Director’s Toolbox: Succession Planning
As soon as we emerged from the pandemic, I noted that businesspeople were re-evaluating.
Owner managers appeared to question their passion for their business, with some looking to retire sooner than once anticipated, pass the baton on to family, or seek a full MBO.
Others discovered long-time employees/key talent were keen to move on, or the business had outgrown them. And, with no natural successor in place, this left the business vulnerable.
In the midst of this, many younger ambitious staff were thinking: “What’s the route to progression for me here?”
Those questions are all pertinent to one topic – a topic that often gets treated as if you’re about to discuss will writing.
That’s succession planning.
Often, it’s assumed that the only person needing to think about succession planning is the family business owner, who might at some stage want to pass down the responsibility and legacy to a relation.
Succession planning should be a key thought for every organisation and every leader. It is all part of the contingency planning that we all need to do and ensures you continue to nurture, develop and retain talent in your business.
If you don’t, then in the absence of nothing being said, people may start to see how green the grass may be on the other side.
When thinking about succession planning, remember this is an ongoing process in your business. Ultimately, it allows you to:
- Avoid the panic of receiving an unexpected premature retirement or resignation from a post you see as critical;
- Be ‘talent management focused’ and continually assess and provide appropriate training and experience for those in the business you see as likely to fill particular shoes; and
- Be aware of the balance in having an appropriate future mix of outsiders and internally promoted staff when filling roles.
While it can be an area that fills a business owner or manager with fear or dread, we find, without fail, those owners/leaders who have been focused on the future and applied effort achieve much better results. The process enables them to feel in control, spot opportunities, feel more enthusiastic about the prospect of changes ahead, and give team members more confidence about the future, coupled with a sense of recognition and value in their contribution to the business’s success.
Modern succession planning means exploring multiple routes to resourcing whilst maintaining a culture which respects diversity, openness, and agility in the face of change.
It’s always great to talk regularly about your team member’s performance and potential. You must ensure that you can consider this as part of your broader people plan and any learning and development activity you want to invest in ahead of time.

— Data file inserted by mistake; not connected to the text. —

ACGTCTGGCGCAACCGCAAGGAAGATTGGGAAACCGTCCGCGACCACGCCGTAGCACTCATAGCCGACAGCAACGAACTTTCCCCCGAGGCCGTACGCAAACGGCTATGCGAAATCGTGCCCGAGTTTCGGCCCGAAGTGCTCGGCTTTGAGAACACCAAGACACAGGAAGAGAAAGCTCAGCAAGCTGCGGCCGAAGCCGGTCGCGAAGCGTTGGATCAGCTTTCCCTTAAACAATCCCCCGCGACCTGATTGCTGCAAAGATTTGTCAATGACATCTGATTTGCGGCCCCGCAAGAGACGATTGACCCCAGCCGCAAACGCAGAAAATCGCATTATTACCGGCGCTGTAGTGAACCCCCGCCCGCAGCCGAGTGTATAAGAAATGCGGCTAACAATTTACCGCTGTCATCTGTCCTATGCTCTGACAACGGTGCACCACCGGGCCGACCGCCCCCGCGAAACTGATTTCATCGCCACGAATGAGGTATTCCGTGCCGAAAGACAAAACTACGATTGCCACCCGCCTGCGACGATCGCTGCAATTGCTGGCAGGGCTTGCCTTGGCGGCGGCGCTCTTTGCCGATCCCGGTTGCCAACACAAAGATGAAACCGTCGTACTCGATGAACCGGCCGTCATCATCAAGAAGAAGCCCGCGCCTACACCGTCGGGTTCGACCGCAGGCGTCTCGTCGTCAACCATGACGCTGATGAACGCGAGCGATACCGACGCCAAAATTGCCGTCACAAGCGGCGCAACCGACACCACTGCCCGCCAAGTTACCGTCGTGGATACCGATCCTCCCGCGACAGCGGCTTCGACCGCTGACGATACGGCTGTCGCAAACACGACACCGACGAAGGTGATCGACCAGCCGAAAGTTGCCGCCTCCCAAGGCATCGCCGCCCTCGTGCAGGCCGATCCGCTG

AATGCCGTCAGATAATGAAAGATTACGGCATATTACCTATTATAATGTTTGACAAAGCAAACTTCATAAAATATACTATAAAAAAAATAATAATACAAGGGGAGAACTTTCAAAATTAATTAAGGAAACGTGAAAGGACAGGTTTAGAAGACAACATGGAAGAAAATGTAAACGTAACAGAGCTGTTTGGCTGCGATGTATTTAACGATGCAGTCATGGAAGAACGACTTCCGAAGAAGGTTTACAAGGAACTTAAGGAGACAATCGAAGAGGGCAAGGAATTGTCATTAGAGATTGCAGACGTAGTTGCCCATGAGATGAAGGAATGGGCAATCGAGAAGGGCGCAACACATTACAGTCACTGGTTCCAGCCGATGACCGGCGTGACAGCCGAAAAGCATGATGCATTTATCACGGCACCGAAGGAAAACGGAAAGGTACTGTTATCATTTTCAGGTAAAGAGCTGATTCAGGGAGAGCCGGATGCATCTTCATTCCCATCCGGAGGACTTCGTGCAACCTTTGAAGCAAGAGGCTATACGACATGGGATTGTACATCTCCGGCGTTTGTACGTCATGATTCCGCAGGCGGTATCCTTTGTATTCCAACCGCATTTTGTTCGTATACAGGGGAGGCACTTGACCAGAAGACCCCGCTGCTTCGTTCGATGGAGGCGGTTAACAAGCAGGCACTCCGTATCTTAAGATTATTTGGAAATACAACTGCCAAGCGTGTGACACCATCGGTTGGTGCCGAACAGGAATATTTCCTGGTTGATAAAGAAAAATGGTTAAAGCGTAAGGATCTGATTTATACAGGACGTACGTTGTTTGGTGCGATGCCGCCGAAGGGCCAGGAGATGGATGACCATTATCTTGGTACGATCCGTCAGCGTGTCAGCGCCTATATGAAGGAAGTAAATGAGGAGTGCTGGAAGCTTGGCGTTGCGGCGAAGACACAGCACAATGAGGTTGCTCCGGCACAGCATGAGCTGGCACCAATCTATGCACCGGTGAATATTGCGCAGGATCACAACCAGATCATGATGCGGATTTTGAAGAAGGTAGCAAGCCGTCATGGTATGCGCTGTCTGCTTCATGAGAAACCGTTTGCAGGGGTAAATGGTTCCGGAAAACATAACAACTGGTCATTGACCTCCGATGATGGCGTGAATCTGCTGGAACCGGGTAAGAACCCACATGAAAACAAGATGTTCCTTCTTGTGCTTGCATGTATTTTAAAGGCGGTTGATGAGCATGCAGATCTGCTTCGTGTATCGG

It should be noted that you do need to exercise caution when talking to your team about their plans. You must demonstrate appropriate expertise to facilitate this conversation legally, ethically and effectively for everyone. The last thing that you would want to face is a discrimination claim.
Even with your leadership team, it’s not always appropriate to leap into succession planning without further specialist resources or input, if only to act as a critical friend to clarify your thinking and minimise the risks to your business.
Whichever route you decide for your succession planning, remember it’s not an area to be rushed or underestimated. Your decisions today will undoubtedly have an impact – of a greater or lesser degree – on so many.
- Maintain a healthy watch on what posts you think will be most impacted by exits and changes and focus on these as areas to concentrate succession planning.
- Create an environment for open and honest conversation in which employees feel able to talk to you about plans to move on or retire. The more they feel able to give you that information well in advance, the better prepared you will be.
- If you’re a business owner and in danger of putting your head in the sand about your own succession intentions, remember that allowing yourself at least ten years of thought and planning is wholly appropriate. You need time to talk through and plan with all concerned.
- Drop the assumptions. One of the worst things we see leaders do is when they say: “Well, I thought John would stay until he was at least 65.” People think differently now about work/life balance and want to achieve more with their latter years. This is particularly the case post-pandemic, as more of us thought about the purpose of our lives and the quality of our time with loved ones. Equally, plans change, so an ongoing dialogue is vital.
- Invest more in talent management and consider how high performing team members fit into your entire succession planning approach. Look at ways they can be nurtured and how they can secure a broader knowledge of the business. You could be missing opportunities.
- Challenge your own control-freak tendencies. If you do think you are someone who finds it difficult to ‘let go’ in business, look at how you can use others within your organisation to aid you in looking more broadly at what an effective succession strategy might be for all concerned.
- Tread gently with all family succession matters. You want to ensure that you can still enjoy a Sunday lunch with the extended family whilst also protecting the income that the business may need to generate to support the family. It is possible that this may not be best achieved by a successor from the family.
Carole Burman, Founder and Managing Director of MAD-HR. If you would like to discuss any issues raised in this article in more detail, please contact:
T: 01603 791256
Or visit www.mad-hr.co.uk